The truck that had been sitting idling out in the parking lot, it was still there but now a rusted out shell, no windows and overgrown with bush, it's tires flat, the rubber all cracked with age.

It could only happen in beautiful, supernatural British Columbia, the truck stop known as the, Twilight Zone, a trip down memory lane. 

The day a travel-tired family stopped for some gas and a coffee on a lonely stretch of Highway #3 and drove through a time-warp.

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Dog Brindle

More Canadian Hauntings: The Big Book of Canadian Hauntings by John Robert Colombo

1 comment:

Sheri Lowe said...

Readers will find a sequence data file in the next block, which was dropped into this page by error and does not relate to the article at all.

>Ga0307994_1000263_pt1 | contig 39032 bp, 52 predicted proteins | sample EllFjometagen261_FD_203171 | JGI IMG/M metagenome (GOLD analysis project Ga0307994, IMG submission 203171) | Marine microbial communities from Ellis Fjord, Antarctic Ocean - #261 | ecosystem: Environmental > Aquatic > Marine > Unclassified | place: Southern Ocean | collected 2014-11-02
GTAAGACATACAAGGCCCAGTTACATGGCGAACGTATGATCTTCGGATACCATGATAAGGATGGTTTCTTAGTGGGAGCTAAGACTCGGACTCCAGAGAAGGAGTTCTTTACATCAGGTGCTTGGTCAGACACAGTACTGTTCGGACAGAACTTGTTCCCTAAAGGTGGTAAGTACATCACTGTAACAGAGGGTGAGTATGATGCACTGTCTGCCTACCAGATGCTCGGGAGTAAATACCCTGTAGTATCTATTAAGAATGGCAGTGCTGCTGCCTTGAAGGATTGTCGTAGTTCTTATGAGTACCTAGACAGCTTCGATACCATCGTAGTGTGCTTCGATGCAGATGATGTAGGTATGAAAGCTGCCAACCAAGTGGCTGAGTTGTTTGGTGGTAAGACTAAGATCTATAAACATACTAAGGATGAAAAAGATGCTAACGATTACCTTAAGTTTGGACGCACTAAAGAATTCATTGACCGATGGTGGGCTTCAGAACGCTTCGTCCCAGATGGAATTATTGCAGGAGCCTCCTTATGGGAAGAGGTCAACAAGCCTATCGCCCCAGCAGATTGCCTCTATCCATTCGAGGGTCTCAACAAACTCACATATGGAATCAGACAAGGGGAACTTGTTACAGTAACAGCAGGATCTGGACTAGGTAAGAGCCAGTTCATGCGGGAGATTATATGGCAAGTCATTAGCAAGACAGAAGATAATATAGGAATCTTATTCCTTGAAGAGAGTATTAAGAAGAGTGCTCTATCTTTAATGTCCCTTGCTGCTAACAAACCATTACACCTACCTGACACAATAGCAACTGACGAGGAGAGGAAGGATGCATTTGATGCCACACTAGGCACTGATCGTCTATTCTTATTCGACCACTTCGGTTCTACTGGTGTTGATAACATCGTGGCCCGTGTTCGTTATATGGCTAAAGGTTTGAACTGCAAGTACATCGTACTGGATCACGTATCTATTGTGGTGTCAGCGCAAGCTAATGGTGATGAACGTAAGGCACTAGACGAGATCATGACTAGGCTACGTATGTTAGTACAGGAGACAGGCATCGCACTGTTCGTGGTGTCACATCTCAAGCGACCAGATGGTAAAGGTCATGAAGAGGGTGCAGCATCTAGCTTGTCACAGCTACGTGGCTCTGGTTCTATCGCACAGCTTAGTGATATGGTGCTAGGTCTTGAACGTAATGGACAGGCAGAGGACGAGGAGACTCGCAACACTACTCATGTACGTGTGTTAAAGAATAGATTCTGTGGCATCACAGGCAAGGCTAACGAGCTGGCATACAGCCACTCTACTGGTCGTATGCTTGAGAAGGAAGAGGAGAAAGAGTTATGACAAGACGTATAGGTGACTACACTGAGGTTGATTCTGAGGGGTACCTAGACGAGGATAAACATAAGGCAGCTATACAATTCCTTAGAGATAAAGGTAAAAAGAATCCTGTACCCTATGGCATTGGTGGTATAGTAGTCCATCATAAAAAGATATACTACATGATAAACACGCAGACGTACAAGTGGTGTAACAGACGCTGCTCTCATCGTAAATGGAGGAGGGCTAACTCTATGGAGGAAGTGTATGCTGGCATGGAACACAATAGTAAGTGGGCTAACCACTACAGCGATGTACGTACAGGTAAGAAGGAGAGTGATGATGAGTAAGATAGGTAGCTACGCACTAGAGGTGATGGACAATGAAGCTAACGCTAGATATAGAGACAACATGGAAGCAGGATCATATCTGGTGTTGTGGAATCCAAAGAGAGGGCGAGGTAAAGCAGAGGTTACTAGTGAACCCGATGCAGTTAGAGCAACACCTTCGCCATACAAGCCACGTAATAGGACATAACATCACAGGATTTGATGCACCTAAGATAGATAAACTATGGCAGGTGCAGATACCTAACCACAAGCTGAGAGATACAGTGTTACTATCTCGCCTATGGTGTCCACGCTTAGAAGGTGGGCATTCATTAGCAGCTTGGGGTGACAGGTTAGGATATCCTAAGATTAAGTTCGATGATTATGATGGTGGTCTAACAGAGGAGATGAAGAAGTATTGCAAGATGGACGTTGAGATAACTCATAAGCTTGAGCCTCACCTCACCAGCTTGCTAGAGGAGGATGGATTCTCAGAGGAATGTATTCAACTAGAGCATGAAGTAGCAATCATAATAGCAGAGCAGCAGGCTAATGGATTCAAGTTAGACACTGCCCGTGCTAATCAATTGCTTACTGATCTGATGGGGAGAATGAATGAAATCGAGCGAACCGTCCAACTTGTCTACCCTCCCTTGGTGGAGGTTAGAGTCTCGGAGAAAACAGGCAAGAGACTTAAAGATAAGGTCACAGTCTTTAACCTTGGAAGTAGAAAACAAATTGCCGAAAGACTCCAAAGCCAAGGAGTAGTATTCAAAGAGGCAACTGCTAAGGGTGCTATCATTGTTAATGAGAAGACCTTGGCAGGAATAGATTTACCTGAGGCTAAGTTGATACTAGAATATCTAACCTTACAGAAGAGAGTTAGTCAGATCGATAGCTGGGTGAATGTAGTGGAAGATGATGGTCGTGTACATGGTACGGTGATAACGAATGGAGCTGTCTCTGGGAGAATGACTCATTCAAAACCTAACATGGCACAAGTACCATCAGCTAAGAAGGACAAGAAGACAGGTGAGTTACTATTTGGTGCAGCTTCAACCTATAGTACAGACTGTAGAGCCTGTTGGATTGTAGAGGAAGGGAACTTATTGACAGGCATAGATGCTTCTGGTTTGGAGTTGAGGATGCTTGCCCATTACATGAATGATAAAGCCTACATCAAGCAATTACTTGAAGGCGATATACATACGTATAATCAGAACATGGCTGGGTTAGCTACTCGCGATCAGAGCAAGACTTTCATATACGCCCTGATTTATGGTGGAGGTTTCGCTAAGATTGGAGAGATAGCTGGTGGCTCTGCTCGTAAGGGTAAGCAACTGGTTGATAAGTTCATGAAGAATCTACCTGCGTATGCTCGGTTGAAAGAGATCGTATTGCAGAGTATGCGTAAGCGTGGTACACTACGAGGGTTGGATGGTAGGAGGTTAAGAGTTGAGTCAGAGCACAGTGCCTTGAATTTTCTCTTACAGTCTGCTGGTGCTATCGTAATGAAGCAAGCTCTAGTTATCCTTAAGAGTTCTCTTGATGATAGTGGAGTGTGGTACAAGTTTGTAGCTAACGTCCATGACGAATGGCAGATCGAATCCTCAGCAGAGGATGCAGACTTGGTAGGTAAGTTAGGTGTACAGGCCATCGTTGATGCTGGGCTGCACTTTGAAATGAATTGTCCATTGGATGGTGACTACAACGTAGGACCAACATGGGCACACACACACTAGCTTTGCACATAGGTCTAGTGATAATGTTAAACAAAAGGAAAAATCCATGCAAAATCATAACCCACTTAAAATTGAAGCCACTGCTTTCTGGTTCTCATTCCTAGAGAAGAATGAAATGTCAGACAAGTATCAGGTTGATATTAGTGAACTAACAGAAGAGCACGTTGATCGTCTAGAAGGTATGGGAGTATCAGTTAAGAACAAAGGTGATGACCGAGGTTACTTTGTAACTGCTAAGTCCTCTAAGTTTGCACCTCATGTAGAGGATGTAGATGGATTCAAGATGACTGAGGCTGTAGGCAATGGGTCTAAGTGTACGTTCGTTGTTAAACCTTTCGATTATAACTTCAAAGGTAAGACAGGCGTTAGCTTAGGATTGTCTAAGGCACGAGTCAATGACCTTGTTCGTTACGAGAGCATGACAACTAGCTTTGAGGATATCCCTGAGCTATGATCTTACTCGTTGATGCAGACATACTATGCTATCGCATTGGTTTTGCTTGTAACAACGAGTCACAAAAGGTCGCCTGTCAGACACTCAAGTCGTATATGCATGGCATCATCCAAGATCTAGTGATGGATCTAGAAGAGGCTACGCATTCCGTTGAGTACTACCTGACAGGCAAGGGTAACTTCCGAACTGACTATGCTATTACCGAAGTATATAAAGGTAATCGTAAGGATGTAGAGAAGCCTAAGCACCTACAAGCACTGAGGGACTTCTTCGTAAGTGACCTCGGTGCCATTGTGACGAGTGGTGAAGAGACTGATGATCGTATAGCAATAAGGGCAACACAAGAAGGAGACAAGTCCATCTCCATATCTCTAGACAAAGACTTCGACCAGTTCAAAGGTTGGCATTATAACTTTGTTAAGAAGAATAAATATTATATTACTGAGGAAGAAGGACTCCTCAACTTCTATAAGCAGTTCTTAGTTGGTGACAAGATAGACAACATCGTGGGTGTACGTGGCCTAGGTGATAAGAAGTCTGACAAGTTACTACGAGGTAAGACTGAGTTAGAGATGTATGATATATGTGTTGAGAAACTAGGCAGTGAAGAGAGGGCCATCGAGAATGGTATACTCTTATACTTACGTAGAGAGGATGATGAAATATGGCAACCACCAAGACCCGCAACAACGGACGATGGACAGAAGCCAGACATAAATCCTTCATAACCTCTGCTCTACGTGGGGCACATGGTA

This story reminded me of an experience that occurred the summer of 1985. I was leaving Regina Saskatchewan, headed to Minot and was in the midsts of an humongous thunderstorm. It was pure white out with the rain pounding so hard there was zero visibility. My car radio was nothing but static so I turned it off because the noise gave me the willies. I was driving alone and until this moment, in the middle of the afternoon, I was not at all nervous but now, in this this storm that was gargantuan, I was freaking out. I had no idea if I was driving into the ditch but I was also afraid to stop in case another driver ran into me but I pulled over as far as I could until I felt the incline of the ditch. I sat there not sure what i should do. Suddenly I heard a crack of thunder and a flash of lightening that literally shook the ground. Putting the car in gear I crawled along until I suddenly saw an area ahead off to my right that had cleared a bit. I could make out a place to pull over so I could get off the highway. As soon as I pulled onto it the storm died down and everything cleared, but the highway I had left was behind a wall of pummelling rain.Before me was this old false-fronted gas station. It looked old and a little worse for wear which is not too unusual in rural Saskatchewan. I had to take a major piss so I parked the car and walked inside. There were two 50 something farmers in plaid shirts and overalls and a middle-aged waitress in a shabby looking uniform, sitting in the restaurant part. I asked where the washroom and she pointed behind me. There were steps leading to a dingy old basement with on 60 watt bulb hanging from the ceiling.The bathroom was a small dirty room with one toilet. I quickly did my business and got the hell out of there. At no time did anyone speak to me or each other. They just stared. I got in my car and as soon as I left the gas station/restaurant, I was back in the thick of storm but it suddenly felt a lot safer than the place I had just left. Within ten miles the weather cleared and I continued my journey. later when trying to describe the place to my cousin who lived in Regina she could not remember ever seeing it. I later tried to find it again but it simply did not exist. There were no rundown old fashioned gas stations right off the highway.